Immigration Reform 2013: Why It Won't Happen Before the Midterms

Comprehensive immigration reform (CIR) was supposed to happen this year. Well, actually, it was supposed to happen during the first year of President Barack Obama's first term. Despite this postponement, Obama said he was "very confident" that CIR could be done early in his second term.

Almost a year later, a bill has been passed in the Senate, but the House has yet to vote on it or any similar legislation. And that will likely be the way things stand for the rest of the year, or even until the 2014 midterm elections, because the momentum for CIR appears to be gone as attention has shifted elsewhere.

First, of course, is Syria. Obama has said he will hold Syria responsible for the use of chemical weapons in the bloody civil war there. This promises to be a long, convoluted process, reminiscent of the attempt to track down former Iraqi President Saddam Hussein's WMDs in the 1990s. As a matter of military and foreign policy, it's not the sort of thing Obama or Congress can ignore.

Of particular concern, if Obama fails to uphold his promise to punish the regime of Syrian president Bashar al-Assad, he'll look weak, encouraging members of the Republican Party to oppose him on other issues. (Although, thanks to Russian president Vladimir Putin's intervention, it may already be too late for Obama on this front.)

But the problem for CIR goes well beyond Syria, as a mountain of fiscal issues looms in the coming weeks. The new fiscal year starts on October 1, meaning a budget must be put together. Ongoing sequestration and the need to increase the debt ceiling only complicate this further. It's likely that Congress will pass a continuing resolution as a temporary fix, and Obama may very well sign it. But this won't cause the budget problem to go away, it will only defer the issue, especially given that the debt ceiling looks like it will have to be raised in the next month, as well.

And then there's the implementation of the Affordable Care Act, AKA "Obamacare," which is supposed to bring health insurance exchanges to many uninsured (also on October 1). The media is no doubt going to focus their attention on how Obamacare rolls out — or, at least, the GOP will, at the same time as they use the budget debate as an opportunity to try to defund Obamacare. The health care legislation, passed in 2010, has already been fraught with problems — the dropping of the CLASS Act, the postponement of the employer mandate, the issuing of a host of waivers, and now subsidies for Congress — and there's no reason to think it's smooth sailing from here on in. As much as Obama may want CIR, he also wanted Obamacare, and it's already passed. Carrying out actual legislation is going to trump crafting new legislation.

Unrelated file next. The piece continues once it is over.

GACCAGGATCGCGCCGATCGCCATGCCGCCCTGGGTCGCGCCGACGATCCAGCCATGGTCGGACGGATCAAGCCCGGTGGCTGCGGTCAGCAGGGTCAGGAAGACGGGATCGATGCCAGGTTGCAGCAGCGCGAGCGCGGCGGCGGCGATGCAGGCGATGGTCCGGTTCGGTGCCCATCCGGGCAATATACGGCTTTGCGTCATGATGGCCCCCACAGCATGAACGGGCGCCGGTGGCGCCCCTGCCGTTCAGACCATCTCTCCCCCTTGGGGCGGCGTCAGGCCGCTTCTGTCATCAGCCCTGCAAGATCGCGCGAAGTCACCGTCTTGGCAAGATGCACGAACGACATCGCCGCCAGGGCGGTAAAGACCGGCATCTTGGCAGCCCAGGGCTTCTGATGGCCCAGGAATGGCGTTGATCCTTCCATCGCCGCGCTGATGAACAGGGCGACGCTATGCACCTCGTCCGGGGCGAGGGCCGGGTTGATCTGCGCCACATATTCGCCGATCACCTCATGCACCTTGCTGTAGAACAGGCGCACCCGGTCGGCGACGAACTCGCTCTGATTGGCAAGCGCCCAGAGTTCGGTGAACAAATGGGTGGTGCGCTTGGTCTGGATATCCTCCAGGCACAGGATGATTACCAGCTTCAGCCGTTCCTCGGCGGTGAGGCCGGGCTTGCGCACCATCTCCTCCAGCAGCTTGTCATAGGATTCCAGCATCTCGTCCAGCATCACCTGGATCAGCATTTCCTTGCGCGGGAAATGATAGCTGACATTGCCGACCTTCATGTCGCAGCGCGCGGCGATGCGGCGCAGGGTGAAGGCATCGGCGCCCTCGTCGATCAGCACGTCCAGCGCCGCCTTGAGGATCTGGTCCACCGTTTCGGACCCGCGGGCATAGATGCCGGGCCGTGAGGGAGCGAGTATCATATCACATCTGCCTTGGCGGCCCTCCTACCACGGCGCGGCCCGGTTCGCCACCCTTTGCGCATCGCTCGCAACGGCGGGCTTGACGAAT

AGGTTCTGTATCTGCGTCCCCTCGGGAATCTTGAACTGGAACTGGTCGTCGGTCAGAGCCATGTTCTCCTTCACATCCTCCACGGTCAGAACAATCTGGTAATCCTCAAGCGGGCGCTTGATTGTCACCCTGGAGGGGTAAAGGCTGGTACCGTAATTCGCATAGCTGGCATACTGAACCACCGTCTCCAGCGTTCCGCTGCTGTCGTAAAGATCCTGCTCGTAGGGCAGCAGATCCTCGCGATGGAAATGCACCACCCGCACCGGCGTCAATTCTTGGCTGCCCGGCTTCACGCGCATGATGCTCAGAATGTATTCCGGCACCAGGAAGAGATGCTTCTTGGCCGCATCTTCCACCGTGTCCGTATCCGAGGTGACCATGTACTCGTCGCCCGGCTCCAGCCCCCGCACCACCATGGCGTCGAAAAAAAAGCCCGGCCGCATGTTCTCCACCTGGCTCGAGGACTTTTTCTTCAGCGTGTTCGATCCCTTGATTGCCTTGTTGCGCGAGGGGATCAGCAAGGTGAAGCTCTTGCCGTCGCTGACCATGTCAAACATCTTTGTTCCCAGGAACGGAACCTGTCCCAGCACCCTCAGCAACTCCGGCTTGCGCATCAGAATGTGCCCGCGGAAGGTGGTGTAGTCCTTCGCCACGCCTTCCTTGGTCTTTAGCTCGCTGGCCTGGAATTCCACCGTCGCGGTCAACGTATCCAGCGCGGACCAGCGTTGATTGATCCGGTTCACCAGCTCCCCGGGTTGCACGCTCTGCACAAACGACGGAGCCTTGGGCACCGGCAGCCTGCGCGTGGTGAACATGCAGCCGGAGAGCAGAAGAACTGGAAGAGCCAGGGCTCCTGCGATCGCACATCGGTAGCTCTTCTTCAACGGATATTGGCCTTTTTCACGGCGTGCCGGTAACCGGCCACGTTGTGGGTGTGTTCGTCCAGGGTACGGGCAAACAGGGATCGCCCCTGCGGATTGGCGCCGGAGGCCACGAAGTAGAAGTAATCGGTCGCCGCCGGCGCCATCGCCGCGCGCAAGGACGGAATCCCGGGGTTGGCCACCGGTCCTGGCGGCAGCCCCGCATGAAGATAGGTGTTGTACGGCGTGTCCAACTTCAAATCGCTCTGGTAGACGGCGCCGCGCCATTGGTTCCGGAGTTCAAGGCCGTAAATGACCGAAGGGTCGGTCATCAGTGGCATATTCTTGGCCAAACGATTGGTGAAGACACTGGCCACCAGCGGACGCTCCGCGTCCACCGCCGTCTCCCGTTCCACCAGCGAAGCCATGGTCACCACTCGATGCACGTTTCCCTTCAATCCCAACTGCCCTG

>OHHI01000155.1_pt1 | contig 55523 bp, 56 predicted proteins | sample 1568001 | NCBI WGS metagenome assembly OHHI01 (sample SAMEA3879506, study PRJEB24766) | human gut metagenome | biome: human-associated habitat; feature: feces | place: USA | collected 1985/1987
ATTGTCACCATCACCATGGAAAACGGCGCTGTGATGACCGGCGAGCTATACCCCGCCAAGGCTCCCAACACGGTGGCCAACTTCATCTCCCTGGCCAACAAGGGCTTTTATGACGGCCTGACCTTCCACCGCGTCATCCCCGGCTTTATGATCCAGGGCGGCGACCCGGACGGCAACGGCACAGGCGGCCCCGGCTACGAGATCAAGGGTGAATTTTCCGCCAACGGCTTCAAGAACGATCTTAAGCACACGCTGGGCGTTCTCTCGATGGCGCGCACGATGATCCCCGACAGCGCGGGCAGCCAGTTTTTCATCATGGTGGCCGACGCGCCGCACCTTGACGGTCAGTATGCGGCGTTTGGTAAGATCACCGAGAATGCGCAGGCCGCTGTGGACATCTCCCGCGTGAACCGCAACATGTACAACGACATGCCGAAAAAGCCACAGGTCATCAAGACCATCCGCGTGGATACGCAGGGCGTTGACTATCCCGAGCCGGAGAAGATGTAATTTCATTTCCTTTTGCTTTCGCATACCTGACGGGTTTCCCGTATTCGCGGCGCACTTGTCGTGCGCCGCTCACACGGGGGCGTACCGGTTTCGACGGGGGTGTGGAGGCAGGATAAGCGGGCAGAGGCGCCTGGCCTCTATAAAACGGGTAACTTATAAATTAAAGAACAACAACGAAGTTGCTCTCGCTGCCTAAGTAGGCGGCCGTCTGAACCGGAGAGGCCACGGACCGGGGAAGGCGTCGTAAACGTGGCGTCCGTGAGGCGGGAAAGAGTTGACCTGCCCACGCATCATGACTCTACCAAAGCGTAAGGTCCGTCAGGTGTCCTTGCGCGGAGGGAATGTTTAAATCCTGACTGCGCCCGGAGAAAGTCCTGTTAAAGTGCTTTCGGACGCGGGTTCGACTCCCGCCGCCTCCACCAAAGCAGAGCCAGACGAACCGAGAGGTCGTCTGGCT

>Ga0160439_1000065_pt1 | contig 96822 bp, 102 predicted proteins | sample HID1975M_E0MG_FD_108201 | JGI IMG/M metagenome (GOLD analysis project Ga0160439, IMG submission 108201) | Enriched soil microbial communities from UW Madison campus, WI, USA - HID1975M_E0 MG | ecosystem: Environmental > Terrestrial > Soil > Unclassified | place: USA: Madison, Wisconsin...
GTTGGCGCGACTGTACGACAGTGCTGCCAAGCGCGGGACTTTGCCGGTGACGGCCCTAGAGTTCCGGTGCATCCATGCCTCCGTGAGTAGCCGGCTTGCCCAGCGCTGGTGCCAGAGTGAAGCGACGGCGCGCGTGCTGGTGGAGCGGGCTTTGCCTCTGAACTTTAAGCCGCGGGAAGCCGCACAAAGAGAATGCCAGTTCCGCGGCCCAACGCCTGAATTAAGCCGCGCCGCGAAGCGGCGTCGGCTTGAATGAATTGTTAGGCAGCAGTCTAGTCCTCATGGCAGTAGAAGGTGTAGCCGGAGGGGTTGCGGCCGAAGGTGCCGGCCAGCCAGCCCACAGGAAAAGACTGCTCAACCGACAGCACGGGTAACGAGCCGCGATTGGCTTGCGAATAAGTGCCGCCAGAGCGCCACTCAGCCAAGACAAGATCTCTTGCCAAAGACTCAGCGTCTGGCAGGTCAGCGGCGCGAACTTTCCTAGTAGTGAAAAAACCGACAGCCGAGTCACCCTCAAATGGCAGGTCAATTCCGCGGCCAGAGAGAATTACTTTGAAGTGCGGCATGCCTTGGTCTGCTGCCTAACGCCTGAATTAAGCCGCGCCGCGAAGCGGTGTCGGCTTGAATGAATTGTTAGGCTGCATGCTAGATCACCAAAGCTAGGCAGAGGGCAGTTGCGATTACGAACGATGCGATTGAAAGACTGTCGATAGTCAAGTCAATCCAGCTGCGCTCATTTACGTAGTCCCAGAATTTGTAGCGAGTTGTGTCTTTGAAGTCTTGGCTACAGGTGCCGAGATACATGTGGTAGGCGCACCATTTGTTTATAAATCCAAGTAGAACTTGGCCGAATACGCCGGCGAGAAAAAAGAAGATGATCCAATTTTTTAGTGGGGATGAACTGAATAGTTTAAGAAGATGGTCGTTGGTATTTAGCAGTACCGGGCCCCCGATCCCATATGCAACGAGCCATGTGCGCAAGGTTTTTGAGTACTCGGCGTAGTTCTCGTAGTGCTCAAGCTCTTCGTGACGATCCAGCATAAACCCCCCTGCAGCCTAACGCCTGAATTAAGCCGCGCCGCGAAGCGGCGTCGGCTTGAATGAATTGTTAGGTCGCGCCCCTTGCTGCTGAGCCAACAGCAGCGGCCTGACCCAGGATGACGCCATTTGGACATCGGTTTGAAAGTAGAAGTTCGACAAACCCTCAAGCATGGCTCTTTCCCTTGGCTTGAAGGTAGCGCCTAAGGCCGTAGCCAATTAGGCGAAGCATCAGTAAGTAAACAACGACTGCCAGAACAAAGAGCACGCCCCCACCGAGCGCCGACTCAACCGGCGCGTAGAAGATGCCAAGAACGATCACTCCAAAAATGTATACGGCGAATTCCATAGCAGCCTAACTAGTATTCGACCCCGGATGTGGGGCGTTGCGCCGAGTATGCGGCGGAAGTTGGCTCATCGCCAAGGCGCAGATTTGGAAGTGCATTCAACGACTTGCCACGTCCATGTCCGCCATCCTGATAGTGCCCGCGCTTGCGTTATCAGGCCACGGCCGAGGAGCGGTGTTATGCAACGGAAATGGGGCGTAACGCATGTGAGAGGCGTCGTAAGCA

Obama seems to be facing the same second-term blues we've seen in Bush, Clinton, and Reagan before him. Politicos are investing in future candidates and turning their backs on past ones. Obama is term-limited, Congress is looking toward reelection in 2014, and people (e.g., former Secretary of State Hillary Clinton) are already gearing up for the next presidential election in 2016.

Maybe things will shape up in Obama and CIR's favor somehow. Syria is unpredictable, and might suddenly turn into a non-issue. Obamacare and its exchanges might play out well and be popular. The sequester and debt ceiling might be resolved quickly, involving some grand bargain that settles the budget issue in general. And maybe Iran, North Korea, and every other potential hot spot will stay quiet.

All this would raise Obama's stature, and help him push for CIR. But that's an awful lot to hope for.

And we've already seen Obama effectively abandon a host of causes: gun control, cap-and-trade carbon emissions legislation, the closure of Guantanamo Bay, etc. I think we can safely add comprehensive immigration reform to the list.